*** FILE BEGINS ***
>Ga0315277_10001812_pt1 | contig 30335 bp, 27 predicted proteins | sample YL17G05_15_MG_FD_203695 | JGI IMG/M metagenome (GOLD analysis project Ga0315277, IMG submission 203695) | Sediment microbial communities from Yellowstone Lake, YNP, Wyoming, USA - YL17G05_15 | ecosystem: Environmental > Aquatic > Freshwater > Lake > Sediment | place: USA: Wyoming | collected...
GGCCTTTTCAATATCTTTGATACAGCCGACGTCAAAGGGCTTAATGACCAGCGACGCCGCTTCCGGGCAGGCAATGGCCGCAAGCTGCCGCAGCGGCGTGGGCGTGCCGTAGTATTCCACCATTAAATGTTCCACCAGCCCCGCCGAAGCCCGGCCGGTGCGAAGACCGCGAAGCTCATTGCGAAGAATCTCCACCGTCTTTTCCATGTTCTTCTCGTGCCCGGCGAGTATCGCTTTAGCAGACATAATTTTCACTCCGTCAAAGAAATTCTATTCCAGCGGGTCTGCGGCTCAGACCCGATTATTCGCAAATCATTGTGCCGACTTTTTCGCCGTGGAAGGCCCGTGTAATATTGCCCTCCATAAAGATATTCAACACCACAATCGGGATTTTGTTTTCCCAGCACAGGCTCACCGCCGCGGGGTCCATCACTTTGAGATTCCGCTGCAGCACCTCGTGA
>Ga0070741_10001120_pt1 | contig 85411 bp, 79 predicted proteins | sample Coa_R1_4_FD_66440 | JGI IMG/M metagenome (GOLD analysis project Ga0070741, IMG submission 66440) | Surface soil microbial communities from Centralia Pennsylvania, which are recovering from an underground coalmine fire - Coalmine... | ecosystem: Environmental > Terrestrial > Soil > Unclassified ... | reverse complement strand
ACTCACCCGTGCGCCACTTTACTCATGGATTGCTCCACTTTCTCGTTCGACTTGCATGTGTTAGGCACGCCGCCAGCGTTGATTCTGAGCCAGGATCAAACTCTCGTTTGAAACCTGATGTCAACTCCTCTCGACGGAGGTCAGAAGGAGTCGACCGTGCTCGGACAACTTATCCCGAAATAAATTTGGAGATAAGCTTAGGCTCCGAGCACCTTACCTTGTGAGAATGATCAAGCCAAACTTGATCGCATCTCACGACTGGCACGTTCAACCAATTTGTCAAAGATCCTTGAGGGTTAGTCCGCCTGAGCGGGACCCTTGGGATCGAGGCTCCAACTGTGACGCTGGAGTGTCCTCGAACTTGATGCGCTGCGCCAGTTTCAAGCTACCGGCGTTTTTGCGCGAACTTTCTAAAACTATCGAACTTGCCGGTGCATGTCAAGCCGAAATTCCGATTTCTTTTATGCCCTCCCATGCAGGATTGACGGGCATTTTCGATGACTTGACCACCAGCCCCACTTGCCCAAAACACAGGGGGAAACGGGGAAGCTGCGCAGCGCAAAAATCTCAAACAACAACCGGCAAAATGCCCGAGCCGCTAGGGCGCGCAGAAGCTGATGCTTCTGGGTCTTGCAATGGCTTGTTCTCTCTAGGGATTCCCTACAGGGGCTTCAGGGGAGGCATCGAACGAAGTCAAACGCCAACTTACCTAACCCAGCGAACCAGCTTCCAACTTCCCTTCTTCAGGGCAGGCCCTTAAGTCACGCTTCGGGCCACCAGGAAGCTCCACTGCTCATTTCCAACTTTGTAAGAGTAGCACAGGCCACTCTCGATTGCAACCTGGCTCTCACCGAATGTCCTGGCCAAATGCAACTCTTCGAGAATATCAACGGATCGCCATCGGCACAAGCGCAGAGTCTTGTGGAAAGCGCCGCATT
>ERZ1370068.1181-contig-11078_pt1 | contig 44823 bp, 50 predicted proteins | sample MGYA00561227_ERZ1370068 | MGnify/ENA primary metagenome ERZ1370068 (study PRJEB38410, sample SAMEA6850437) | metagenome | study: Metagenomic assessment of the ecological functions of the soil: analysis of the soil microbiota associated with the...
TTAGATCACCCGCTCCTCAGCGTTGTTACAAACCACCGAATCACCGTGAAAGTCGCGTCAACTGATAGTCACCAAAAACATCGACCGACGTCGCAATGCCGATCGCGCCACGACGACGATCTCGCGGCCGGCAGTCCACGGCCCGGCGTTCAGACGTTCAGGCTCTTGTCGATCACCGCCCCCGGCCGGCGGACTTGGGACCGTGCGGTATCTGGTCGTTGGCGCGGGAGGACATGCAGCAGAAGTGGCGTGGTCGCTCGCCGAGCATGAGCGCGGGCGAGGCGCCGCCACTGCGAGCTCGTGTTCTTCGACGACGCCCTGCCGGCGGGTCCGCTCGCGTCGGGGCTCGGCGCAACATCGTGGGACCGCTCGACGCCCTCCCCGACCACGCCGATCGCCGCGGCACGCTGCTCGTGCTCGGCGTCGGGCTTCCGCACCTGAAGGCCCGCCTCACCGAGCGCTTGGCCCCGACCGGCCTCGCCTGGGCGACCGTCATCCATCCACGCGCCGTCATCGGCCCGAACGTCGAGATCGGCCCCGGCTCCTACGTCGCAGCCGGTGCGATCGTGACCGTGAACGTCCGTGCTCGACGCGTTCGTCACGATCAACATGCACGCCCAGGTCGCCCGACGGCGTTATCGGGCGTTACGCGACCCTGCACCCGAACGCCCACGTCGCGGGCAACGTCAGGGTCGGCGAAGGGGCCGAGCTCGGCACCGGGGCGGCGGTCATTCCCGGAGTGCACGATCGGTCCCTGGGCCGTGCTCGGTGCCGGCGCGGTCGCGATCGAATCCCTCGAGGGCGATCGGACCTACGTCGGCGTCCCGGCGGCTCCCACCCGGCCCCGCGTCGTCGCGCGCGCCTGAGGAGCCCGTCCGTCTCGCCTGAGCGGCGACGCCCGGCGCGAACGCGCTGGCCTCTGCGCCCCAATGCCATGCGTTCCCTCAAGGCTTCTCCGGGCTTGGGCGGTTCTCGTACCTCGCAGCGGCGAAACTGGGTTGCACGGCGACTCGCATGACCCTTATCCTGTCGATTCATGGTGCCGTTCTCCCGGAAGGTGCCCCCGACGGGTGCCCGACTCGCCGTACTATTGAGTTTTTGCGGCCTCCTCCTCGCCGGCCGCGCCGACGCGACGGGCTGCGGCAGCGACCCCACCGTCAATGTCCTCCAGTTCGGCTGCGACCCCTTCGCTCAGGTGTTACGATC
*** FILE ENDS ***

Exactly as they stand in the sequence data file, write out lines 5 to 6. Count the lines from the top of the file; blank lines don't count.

>ERZ1370068.1181-contig-11078_pt1 | contig 44823 bp, 50 predicted proteins | sample MGYA00561227_ERZ1370068 | MGnify/ENA primary metagenome ERZ1370068 (study PRJEB38410, sample SAMEA6850437) | metagenome | study: Metagenomic assessment of the ecological functions of the soil: analysis of the soil microbiota associated with the...
TTAGATCACCCGCTCCTCAGCGTTGTTACAAACCACCGAATCACCGTGAAAGTCGCGTCAACTGATAGTCACCAAAAACATCGACCGACGTCGCAATGCCGATCGCGCCACGACGACGATCTCGCGGCCGGCAGTCCACGGCCCGGCGTTCAGACGTTCAGGCTCTTGTCGATCACCGCCCCCGGCCGGCGGACTTGGGACCGTGCGGTATCTGGTCGTTGGCGCGGGAGGACATGCAGCAGAAGTGGCGTGGTCGCTCGCCGAGCATGAGCGCGGGCGAGGCGCCGCCACTGCGAGCTCGTGTTCTTCGACGACGCCCTGCCGGCGGGTCCGCTCGCGTCGGGGCTCGGCGCAACATCGTGGGACCGCTCGACGCCCTCCCCGACCACGCCGATCGCCGCGGCACGCTGCTCGTGCTCGGCGTCGGGCTTCCGCACCTGAAGGCCCGCCTCACCGAGCGCTTGGCCCCGACCGGCCTCGCCTGGGCGACCGTCATCCATCCACGCGCCGTCATCGGCCCGAACGTCGAGATCGGCCCCGGCTCCTACGTCGCAGCCGGTGCGATCGTGACCGTGAACGTCCGTGCTCGACGCGTTCGTCACGATCAACATGCACGCCCAGGTCGCCCGACGGCGTTATCGGGCGTTACGCGACCCTGCACCCGAACGCCCACGTCGCGGGCAACGTCAGGGTCGGCGAAGGGGCCGAGCTCGGCACCGGGGCGGCGGTCATTCCCGGAGTGCACGATCGGTCCCTGGGCCGTGCTCGGTGCCGGCGCGGTCGCGATCGAATCCCTCGAGGGCGATCGGACCTACGTCGGCGTCCCGGCGGCTCCCACCCGGCCCCGCGTCGTCGCGCGCGCCTGAGGAGCCCGTCCGTCTCGCCTGAGCGGCGACGCCCGGCGCGAACGCGCTGGCCTCTGCGCCCCAATGCCATGCGTTCCCTCAAGGCTTCTCCGGGCTTGGGCGGTTCTCGTACCTCGCAGCGGCGAAACTGGGTTGCACGGCGACTCGCATGACCCTTATCCTGTCGATTCATGGTGCCGTTCTCCCGGAAGGTGCCCCCGACGGGTGCCCGACTCGCCGTACTATTGAGTTTTTGCGGCCTCCTCCTCGCCGGCCGCGCCGACGCGACGGGCTGCGGCAGCGACCCCACCGTCAATGTCCTCCAGTTCGGCTGCGACCCCTTCGCTCAGGTGTTACGATC